25th January – Burns Night
Have you ever attended a Burns supper?
Robert Burns wrote the poem ‘Address to a Haggis’ which is what linked Burns and the haggis together forever – and Robert Burns became celebrated as the national poet of Scotland.
Burns suppers typically include haggis, Scotch whisky and the recitation of Burns poetry. They generally begin with the Selkirk Grace – so called because Burns was said to have delivered it at a dinner given by the Earl of Selkirk:
Some hae meat an canna eat,
And some wad eat that want it;
But we hae meat, and we can eat,
And sae the Lord be thankit.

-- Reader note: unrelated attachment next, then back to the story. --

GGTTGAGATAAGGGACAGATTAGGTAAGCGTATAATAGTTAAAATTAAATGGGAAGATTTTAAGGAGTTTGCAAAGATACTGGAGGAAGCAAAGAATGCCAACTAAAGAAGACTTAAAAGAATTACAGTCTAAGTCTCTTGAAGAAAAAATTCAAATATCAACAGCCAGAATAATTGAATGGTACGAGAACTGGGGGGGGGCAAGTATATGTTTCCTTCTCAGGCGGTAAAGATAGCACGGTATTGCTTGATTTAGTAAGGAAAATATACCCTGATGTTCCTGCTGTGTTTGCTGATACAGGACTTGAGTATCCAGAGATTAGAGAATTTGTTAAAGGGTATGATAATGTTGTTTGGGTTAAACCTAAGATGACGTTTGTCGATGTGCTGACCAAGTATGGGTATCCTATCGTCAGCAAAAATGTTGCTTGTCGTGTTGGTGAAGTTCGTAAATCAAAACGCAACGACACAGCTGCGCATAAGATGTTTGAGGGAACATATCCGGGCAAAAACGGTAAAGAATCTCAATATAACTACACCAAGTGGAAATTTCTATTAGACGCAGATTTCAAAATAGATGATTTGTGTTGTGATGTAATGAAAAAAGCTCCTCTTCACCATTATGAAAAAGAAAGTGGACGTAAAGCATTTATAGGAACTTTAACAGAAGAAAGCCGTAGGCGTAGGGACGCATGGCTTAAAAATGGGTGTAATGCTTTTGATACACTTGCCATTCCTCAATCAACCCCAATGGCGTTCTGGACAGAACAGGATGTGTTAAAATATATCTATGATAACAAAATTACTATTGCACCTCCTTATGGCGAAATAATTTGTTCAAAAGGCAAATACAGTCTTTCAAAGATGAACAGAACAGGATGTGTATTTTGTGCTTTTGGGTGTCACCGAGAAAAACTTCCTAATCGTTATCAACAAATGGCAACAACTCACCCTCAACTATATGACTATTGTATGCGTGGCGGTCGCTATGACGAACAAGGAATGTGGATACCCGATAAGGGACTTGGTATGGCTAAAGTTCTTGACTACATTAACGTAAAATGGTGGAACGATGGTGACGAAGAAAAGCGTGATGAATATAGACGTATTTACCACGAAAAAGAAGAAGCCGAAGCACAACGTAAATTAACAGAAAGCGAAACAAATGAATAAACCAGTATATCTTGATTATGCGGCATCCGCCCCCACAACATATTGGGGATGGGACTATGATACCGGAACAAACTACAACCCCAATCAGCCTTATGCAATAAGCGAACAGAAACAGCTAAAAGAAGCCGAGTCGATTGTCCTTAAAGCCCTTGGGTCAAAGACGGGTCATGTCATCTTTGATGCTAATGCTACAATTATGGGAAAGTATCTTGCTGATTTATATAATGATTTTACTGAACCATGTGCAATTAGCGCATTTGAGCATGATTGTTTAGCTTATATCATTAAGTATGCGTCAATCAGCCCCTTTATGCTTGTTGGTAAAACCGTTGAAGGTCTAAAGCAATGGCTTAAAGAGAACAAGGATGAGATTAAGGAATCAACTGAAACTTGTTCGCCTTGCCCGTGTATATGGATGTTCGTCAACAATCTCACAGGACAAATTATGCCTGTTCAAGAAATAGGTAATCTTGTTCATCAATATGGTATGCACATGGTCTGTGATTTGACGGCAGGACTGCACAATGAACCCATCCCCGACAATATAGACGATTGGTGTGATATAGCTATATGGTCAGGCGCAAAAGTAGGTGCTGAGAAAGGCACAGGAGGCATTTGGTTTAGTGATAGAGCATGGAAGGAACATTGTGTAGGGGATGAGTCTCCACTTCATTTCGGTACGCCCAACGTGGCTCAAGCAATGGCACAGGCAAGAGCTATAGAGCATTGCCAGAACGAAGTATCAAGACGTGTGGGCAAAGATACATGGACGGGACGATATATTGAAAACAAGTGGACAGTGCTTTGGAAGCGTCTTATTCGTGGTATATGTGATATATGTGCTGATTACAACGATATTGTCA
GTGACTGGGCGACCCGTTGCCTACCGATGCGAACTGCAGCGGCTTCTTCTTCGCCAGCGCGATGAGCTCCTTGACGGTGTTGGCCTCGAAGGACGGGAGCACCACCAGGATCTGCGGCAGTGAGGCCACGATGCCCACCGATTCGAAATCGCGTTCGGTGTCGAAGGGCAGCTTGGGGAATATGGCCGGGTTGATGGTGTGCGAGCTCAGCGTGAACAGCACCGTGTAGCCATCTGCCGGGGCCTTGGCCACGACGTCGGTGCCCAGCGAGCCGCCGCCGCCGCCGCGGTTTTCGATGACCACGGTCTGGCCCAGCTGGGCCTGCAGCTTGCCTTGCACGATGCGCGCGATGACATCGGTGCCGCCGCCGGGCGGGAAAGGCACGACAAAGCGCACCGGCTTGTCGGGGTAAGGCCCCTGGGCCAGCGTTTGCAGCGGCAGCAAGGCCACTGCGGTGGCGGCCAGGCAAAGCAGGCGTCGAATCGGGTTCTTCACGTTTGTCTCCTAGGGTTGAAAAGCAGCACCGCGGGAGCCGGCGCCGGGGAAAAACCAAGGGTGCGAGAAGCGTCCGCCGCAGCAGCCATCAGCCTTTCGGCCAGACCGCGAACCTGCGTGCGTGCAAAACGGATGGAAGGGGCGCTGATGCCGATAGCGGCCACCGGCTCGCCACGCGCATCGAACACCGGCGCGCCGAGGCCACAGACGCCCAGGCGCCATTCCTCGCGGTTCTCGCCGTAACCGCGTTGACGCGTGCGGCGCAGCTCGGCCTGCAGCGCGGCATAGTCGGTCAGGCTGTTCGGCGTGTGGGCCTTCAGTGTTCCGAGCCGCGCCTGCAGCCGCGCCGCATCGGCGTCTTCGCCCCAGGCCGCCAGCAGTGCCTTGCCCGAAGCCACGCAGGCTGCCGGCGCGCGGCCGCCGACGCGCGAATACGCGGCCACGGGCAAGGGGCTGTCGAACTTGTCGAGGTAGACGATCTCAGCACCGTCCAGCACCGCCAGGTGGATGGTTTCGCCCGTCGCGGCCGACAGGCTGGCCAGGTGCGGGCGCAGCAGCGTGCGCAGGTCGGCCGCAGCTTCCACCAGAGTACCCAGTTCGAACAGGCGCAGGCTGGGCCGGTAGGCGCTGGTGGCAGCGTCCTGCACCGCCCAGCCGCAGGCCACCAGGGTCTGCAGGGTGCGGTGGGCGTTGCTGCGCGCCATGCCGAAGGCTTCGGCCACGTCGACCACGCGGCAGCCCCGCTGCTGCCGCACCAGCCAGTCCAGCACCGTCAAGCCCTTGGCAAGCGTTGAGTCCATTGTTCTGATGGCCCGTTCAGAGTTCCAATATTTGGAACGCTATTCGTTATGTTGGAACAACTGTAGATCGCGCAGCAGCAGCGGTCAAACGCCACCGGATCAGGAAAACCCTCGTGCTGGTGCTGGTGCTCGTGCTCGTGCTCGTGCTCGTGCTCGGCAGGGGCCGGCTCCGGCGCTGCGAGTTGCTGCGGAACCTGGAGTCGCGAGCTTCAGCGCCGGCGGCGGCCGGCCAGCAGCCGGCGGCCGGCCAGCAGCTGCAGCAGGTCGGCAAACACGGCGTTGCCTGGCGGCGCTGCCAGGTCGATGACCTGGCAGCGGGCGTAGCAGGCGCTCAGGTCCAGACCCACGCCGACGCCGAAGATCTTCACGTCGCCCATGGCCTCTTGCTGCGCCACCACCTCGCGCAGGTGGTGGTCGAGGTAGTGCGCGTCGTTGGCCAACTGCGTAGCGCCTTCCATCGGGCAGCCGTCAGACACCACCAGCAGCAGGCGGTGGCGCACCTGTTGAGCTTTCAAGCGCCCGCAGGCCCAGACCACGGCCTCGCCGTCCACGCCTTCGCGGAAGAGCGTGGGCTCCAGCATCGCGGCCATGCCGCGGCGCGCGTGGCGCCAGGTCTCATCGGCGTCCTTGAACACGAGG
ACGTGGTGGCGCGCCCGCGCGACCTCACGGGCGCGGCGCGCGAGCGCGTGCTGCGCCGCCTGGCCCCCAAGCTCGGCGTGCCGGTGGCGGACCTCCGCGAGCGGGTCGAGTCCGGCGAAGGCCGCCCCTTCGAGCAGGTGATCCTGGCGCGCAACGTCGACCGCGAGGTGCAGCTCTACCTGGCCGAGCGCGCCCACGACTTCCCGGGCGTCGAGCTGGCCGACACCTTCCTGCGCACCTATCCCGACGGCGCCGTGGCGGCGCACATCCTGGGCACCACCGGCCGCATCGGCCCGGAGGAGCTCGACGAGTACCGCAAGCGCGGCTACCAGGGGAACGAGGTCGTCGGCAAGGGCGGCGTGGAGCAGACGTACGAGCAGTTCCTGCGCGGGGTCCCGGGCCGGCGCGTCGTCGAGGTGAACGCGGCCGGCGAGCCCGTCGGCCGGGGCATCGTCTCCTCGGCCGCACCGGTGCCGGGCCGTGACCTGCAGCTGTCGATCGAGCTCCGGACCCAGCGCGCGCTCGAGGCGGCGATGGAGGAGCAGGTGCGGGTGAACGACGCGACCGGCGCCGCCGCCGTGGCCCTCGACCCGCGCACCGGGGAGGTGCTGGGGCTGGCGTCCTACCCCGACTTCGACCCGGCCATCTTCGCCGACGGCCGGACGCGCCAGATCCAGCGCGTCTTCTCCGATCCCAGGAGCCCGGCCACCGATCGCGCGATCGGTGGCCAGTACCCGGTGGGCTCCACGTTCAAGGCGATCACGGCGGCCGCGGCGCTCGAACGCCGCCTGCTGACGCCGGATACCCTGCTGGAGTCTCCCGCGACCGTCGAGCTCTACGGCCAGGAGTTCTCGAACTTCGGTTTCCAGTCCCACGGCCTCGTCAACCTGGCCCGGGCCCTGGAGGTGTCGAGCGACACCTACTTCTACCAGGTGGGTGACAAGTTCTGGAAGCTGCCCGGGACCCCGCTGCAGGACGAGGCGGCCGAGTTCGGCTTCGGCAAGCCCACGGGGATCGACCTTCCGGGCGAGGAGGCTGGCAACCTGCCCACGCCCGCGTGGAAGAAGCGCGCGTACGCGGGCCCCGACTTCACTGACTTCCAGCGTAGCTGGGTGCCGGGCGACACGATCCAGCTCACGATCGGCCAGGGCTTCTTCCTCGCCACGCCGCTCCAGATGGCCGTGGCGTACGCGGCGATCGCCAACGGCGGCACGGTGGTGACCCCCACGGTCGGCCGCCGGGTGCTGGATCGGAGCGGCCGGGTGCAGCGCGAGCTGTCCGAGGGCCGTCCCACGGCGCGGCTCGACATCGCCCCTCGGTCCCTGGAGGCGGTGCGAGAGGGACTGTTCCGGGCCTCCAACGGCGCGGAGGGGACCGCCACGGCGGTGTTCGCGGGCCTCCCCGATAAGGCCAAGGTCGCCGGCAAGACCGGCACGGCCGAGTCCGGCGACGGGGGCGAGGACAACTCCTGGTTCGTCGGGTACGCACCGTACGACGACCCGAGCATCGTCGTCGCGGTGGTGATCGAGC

After soup, everyone stands as the haggis is piped in, then comes the recital of Burns’ poem ‘the Address to a Haggis’. After a whisky toast to the haggis, the meal is served with tatties (potatoes) and neeps (swedes), followed by more toasts, speeches, songs and dancing, and concluding with Auld Lang Syne.
So why don’t we have a Shakespeare supper – to celebrate our great English poet?
Perhaps we should celebrate all our British poets along with Robert Burns on Burns Night. Drink a toast to them and eat tatties and neeps with our meat. Recite our favourite poems – and share the beauty of their words with our feast.